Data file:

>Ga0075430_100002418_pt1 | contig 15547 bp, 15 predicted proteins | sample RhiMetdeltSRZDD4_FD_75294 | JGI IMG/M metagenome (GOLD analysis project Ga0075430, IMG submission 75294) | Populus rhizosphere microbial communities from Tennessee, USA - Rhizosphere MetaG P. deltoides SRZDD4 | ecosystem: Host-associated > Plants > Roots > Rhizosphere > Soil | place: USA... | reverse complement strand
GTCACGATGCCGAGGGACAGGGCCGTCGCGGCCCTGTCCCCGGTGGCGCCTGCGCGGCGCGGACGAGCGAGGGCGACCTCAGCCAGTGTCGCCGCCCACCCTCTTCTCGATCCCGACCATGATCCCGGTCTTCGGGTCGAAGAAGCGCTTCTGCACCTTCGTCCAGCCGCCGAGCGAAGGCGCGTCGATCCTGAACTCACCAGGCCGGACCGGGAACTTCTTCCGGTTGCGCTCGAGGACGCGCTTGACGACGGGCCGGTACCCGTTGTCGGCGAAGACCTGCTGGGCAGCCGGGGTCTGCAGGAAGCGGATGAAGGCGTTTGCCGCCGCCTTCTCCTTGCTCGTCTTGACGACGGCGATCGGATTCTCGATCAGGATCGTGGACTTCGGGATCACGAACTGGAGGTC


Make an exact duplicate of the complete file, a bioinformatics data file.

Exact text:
>Ga0075430_100002418_pt1 | contig 15547 bp, 15 predicted proteins | sample RhiMetdeltSRZDD4_FD_75294 | JGI IMG/M metagenome (GOLD analysis project Ga0075430, IMG submission 75294) | Populus rhizosphere microbial communities from Tennessee, USA - Rhizosphere MetaG P. deltoides SRZDD4 | ecosystem: Host-associated > Plants > Roots > Rhizosphere > Soil | place: USA... | reverse complement strand
GTCACGATGCCGAGGGACAGGGCCGTCGCGGCCCTGTCCCCGGTGGCGCCTGCGCGGCGCGGACGAGCGAGGGCGACCTCAGCCAGTGTCGCCGCCCACCCTCTTCTCGATCCCGACCATGATCCCGGTCTTCGGGTCGAAGAAGCGCTTCTGCACCTTCGTCCAGCCGCCGAGCGAAGGCGCGTCGATCCTGAACTCACCAGGCCGGACCGGGAACTTCTTCCGGTTGCGCTCGAGGACGCGCTTGACGACGGGCCGGTACCCGTTGTCGGCGAAGACCTGCTGGGCAGCCGGGGTCTGCAGGAAGCGGATGAAGGCGTTTGCCGCCGCCTTCTCCTTGCTCGTCTTGACGACGGCGATCGGATTCTCGATCAGGATCGTGGACTTCGGGATCACGAACTGGAGGTC